I have been having a tough time coming up with what I would like to do for my final project because I feel like I still have so much that I have yet to learn. I like the idea of doing a photovoice project because it is so different from anything that I have ever done before. I am thinking about focusing on being in a gender minority in a certain field. I have many people that I know who are often surrounded by those of the opposite gender, and I often wonder how that may impact them and what their thoughts are on being in that form of a minority. Some examples of this include a female friend who is in the Coast Guard and attended the Coast Guard Academy (both of which have very low numbers of females), another friend who is a female DSP engineer at Bose, and many others. I could also see my project taking a turn to be more focused on military members because that has played such a strong part in my life (although I am not sure about this). I am not sure what questions I will ask those who participate in my final project yet, but that is something that I am putting a lot of thought into because I want to learn as much from this project as possible (also any suggestions from anyone would be great because I love to get others opinions). I would also love to include males in female dominated fields in my project, but cannot think of any males I personally know and would feel comfortable talking to about this other than a cousin who is a stay at home dad (when the norm tends to be stay at home moms). Any thoughts on whether this would work? I know being a stay at home parent is not technically an occupation, but it could be interesting to learn his thoughts about being the only dad that goes into the classroom to help out during the school day. I would love any feedback on any of this and am looking forward to reading about everyones ideas for their projects!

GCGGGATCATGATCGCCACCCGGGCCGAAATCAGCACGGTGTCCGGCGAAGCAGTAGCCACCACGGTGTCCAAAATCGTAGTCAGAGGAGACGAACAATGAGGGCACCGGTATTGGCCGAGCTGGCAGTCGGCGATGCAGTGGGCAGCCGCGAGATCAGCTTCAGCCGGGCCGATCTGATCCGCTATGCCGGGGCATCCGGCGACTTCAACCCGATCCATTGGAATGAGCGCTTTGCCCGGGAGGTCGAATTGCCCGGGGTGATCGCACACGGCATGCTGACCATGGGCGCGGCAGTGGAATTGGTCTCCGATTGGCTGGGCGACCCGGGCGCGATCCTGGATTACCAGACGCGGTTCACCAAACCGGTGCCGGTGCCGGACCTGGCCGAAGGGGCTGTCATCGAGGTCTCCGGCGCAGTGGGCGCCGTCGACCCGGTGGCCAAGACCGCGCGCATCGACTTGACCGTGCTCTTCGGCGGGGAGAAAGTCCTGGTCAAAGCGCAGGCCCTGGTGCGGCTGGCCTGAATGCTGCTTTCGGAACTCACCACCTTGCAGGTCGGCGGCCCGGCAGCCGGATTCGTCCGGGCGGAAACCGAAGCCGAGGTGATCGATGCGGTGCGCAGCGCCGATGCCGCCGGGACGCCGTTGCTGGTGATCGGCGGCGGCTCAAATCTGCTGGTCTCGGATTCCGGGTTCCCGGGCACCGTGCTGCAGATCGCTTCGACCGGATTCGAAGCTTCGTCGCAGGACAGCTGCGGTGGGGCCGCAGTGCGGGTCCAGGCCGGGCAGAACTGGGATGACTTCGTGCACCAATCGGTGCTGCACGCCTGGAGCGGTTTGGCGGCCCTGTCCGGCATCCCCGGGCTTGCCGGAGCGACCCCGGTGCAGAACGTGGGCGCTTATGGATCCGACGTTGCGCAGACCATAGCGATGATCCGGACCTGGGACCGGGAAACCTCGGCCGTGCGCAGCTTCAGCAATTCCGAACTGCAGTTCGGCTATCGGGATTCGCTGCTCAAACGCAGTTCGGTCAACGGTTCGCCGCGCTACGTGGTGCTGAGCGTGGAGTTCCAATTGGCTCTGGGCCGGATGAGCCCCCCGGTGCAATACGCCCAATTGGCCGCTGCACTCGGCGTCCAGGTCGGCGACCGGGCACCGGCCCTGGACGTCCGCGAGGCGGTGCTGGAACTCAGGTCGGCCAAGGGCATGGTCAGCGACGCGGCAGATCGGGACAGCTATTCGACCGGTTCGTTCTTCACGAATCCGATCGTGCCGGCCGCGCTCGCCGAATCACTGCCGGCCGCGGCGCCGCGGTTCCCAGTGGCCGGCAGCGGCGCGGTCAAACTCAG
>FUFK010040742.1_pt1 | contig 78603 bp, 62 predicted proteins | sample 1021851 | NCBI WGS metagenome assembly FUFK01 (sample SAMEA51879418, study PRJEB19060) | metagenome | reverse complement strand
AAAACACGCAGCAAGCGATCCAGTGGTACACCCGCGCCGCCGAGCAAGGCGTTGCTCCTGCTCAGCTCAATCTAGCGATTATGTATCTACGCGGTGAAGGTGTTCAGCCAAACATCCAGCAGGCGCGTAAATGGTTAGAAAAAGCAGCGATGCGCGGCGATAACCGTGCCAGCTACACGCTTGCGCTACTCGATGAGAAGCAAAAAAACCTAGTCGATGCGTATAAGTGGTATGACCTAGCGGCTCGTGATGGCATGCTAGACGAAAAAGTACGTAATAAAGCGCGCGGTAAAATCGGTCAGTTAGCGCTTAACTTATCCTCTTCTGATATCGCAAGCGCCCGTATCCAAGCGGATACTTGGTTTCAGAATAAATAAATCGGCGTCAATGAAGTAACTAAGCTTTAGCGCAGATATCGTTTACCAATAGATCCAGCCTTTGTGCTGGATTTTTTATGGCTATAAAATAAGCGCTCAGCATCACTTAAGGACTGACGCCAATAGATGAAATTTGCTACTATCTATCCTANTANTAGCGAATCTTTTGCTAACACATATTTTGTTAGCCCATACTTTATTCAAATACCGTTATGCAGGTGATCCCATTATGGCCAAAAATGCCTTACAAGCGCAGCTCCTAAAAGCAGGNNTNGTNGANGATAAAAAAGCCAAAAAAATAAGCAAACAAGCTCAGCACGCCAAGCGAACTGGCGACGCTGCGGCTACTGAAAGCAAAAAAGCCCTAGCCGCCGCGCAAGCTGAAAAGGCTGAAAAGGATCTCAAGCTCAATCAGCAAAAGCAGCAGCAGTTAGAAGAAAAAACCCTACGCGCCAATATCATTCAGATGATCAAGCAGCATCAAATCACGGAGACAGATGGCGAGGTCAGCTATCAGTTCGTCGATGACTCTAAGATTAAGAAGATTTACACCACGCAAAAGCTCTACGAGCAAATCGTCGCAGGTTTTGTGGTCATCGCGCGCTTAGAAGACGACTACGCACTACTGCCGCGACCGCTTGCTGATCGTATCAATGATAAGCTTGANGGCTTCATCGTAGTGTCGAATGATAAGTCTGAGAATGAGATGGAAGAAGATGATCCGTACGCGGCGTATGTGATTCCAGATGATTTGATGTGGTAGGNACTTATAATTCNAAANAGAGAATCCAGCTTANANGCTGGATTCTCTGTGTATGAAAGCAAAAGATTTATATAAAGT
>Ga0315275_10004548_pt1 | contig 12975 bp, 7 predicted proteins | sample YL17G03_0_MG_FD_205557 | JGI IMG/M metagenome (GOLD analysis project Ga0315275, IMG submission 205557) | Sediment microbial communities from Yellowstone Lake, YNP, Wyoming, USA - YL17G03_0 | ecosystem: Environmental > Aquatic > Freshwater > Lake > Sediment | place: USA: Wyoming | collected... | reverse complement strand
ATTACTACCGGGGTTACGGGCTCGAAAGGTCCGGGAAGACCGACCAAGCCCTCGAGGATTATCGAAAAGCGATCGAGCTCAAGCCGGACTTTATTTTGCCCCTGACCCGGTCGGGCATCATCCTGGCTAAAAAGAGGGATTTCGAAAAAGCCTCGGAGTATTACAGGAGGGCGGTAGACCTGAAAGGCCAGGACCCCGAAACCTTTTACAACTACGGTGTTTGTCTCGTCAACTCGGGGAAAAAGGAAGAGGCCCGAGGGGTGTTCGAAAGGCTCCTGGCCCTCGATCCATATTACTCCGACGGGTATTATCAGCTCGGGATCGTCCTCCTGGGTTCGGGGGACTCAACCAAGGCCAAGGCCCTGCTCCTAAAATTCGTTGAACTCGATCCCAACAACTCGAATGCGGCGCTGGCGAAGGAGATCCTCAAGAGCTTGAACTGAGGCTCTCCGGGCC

Rabbit Proof Fence

Before watching Rabbit Proof Fence, I had never heard of the Stolen Generations. After watching the movie, I put a lot of thought into why I never learned about these events. In my senior year of high school I took a class called Combatting Intolerance. This was one of the most interesting classes I have ever taken and one I would recommend to anyone. I looked around online to find a description of the class and came across this: “This course is like no other in the catalog. The course aims to help students make decisions in a complex world as they transition through high school by discussing fundamental ethical issues like the nature of prejudice, discrimination and stereotyping, as well as personal and governmental responsibilities for dealing with these issues” (https://patch.com/virginia/vienna/the-5-most-unique-classes-at-james-madison-high-school). During the class we discussed a number of issues that had occurred or were occurring around the world (for example: terrorism, apartheid, discrimination, and other interesting issues like the drinking age and tobacco use). After watching the movie, I cannot understand why a class like Combatting Intolerance wouldn’t at least touch on the Stolen Generations. The entire film I was thinking about what conversations we could have had about the topic and how much attention could have been brought to the issue. However, it was never even mentioned and I was completely clueless that these events had ever occurred. If we were supposed to learn about things that have gone wrong in our world and brainstorm ideas about how to deal with these problems why wouldn’t we discuss the Stolen Generations or even watch the film? How are we supposed to stop events like these from repeating themselves when so many don’t know that they ever happened?

I thought the film was very interesting and I enjoyed watching it. All of the things that happened to these children were terrible. I can’t imagine knowing that any time a child could be taken away from their home just because some men had labeled them as “half caste.” There was nothing wrong with these children and no real reason for them to be taken away from the people who loved them and cared about them. When the girls were taken and arrived at their “camp” all I could think about was how it seemed like a different version of the holocaust. These children were not being taken somewhere to be killed, but they were taken somewhere against their will and forced to do work, live in buildings with a lot of other children, and had no freedom. I realize that these two events are completely separate, but it was something that was constantly crossing my mind.